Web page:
By Rachel Puryear
We all know that it’s best to ask for help sometimes. Certainly, this is an important skill that not everyone learns early on in life, but that it is necessary to eventually cultivate.
An essential skill to build on top of asking for help, though, is to then accept help. And yes, there is a distinction between asking for help, and also accepting help.
If you’ve ever tried to help someone else who was struggling with a problem – and then they made it so difficult to help them that you gave up trying or regretted getting involved – then you know what I mean. Someone who makes others sorry they tried to help in the first place – whether by consistently mistreating others trying to help, making unreasonable demands, refusing to also help themselves, wasting others’ efforts at helping, or whatever – discourages others from assisting them, and therefore does not accept help, even if they initially asked for it.
Accordingly, it is always important to ask for help – and helping others to help you, and doing what you can to be easier to help, also makes them much more willing and able to do so. This is what it means to also accept help.
Of course, it’s always easier said than done. Sometimes people might not consciously intend to reject help or push away people trying to assist (as opposed to accepting help) – but bad habits, unresolved trauma and dysfunctional learned patterns, having been harmed by people pretending to “help” but instead took advantage, and mental health issues can underlie such a pattern. So, at the same time, it’s not always as simple as just intending to accept help as well as ask for it, or to know that this is important.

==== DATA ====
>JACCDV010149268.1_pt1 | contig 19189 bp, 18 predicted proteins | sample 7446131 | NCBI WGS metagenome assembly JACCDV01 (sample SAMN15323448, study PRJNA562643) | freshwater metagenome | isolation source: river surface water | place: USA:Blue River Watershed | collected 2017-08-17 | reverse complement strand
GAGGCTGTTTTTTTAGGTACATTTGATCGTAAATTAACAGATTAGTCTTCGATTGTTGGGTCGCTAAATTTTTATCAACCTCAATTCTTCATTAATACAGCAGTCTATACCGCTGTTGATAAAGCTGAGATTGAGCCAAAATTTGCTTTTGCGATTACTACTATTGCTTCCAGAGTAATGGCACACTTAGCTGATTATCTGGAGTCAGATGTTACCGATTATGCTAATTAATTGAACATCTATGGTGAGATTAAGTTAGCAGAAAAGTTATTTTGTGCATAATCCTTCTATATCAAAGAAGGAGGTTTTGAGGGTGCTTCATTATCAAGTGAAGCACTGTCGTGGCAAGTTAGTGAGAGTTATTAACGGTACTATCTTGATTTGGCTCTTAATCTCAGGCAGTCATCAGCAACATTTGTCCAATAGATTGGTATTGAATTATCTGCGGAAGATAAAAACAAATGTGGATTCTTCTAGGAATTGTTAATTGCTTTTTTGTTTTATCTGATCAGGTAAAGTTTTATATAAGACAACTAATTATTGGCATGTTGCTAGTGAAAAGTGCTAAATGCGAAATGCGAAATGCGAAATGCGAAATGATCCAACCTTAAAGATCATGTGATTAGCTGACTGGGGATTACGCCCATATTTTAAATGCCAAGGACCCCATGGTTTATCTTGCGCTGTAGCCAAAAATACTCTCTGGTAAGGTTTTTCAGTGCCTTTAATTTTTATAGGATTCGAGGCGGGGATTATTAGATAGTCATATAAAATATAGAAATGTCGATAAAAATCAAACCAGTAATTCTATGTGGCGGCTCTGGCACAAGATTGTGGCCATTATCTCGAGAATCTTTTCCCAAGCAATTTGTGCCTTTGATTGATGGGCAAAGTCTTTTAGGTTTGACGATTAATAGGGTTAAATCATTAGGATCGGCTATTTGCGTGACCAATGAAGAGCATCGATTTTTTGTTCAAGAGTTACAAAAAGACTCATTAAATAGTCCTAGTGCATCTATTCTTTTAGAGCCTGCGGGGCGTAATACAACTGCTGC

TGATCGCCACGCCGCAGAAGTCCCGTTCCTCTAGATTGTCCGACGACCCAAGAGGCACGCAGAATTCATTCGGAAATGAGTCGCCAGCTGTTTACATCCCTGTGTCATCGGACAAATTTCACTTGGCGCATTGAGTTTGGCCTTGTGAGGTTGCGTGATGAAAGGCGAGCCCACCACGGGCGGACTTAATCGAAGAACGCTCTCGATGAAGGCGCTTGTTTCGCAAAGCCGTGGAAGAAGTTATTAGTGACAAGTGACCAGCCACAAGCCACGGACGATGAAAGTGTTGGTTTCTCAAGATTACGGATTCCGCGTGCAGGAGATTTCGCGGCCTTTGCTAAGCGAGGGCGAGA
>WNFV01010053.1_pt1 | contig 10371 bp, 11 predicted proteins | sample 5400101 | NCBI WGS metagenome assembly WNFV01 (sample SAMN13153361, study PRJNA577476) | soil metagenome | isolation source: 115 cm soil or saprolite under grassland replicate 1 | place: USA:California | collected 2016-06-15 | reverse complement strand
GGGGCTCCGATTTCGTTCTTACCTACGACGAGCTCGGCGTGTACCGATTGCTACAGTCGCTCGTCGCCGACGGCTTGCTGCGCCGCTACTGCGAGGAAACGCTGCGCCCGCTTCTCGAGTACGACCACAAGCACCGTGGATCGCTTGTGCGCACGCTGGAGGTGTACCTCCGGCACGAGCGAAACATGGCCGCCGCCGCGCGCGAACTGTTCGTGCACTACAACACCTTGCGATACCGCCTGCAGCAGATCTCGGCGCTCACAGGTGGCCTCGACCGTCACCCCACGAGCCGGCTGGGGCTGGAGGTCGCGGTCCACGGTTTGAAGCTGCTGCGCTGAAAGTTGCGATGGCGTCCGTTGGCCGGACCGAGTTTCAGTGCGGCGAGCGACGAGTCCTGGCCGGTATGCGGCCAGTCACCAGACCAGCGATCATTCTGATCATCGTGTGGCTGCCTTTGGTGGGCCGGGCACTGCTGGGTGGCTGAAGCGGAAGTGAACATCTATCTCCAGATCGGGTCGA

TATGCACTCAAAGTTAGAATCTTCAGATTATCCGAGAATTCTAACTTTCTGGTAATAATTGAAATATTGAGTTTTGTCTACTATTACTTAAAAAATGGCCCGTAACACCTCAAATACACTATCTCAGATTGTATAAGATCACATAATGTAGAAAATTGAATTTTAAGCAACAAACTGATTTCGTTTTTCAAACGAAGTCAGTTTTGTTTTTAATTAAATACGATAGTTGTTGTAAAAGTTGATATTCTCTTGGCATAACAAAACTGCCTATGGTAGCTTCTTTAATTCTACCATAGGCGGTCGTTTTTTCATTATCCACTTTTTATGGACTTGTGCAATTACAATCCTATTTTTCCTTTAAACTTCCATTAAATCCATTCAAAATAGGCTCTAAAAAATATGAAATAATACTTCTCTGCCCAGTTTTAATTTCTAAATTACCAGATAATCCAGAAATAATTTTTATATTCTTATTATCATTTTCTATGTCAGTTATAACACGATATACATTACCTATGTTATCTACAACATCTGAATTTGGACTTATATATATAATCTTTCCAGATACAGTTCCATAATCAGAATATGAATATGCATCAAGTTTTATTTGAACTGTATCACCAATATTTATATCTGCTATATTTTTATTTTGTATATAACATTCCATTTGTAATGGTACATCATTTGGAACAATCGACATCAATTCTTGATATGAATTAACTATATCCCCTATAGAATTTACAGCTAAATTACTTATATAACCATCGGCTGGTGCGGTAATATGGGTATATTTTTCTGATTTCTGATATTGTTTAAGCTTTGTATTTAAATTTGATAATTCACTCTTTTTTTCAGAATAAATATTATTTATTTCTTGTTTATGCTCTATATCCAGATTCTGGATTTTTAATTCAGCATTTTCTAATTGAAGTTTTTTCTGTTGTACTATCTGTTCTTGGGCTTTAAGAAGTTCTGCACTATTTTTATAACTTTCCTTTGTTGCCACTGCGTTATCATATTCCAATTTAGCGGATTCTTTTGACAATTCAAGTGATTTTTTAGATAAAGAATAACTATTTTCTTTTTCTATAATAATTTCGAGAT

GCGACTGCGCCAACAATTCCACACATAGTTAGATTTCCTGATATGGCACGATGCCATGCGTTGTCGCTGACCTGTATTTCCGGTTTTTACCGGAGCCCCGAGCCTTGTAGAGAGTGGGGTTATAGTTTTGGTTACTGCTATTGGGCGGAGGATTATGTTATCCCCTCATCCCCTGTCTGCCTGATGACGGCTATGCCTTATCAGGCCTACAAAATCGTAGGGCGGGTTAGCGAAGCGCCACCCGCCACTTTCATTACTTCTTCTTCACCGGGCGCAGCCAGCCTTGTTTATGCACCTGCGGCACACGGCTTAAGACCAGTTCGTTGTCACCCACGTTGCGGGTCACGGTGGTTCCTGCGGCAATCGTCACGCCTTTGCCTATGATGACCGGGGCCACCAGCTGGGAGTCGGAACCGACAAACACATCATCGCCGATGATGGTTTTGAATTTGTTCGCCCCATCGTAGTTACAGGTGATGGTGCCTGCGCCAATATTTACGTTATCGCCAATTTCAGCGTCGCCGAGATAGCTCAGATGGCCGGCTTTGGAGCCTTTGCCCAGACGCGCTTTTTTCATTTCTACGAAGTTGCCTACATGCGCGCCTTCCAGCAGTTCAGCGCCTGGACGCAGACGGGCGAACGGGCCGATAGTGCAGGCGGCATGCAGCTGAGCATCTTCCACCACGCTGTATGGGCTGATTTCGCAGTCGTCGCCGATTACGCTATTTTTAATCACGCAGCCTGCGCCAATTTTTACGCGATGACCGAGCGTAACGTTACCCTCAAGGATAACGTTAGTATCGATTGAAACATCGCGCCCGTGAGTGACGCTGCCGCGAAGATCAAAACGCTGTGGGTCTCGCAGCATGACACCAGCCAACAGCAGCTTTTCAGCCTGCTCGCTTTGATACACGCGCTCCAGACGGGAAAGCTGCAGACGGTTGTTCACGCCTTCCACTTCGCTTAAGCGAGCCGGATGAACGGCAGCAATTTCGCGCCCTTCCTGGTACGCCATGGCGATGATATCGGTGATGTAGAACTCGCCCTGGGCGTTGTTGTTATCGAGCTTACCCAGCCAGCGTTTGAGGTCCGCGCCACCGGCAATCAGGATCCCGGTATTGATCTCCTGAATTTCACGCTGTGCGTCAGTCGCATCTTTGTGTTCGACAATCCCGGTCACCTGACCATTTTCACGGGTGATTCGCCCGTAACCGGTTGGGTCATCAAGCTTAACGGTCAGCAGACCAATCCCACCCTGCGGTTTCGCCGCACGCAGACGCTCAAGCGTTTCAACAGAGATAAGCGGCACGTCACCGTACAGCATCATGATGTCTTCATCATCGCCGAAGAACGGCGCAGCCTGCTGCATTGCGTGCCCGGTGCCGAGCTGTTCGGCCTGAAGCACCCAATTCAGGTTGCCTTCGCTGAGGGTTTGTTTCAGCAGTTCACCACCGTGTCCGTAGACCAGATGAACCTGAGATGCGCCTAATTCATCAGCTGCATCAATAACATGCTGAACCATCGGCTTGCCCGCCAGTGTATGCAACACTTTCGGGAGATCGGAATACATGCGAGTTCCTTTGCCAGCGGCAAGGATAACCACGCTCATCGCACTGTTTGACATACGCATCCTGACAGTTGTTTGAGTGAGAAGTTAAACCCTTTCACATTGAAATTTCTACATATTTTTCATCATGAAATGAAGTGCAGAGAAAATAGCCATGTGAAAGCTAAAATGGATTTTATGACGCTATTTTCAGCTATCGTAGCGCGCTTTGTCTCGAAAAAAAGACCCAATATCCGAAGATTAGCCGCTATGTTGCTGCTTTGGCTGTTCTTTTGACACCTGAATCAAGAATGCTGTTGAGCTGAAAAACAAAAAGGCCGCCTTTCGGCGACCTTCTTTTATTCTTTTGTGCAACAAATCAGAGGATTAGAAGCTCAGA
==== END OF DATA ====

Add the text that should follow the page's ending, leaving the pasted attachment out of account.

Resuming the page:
Rather, it’s something that happens a lot – where people have trouble accepting help, even where they clearly need it and would benefit from it – and to be aware of. If you are genuinely trying to help someone and want to do good but they reject your help, do not take it personally – it has to do with them, and something is going on with them, and it’s not a failure on your end. How to handle it, depends on your specific situation – there are no easy answers.
Thank you for reading, dear readers. xoxo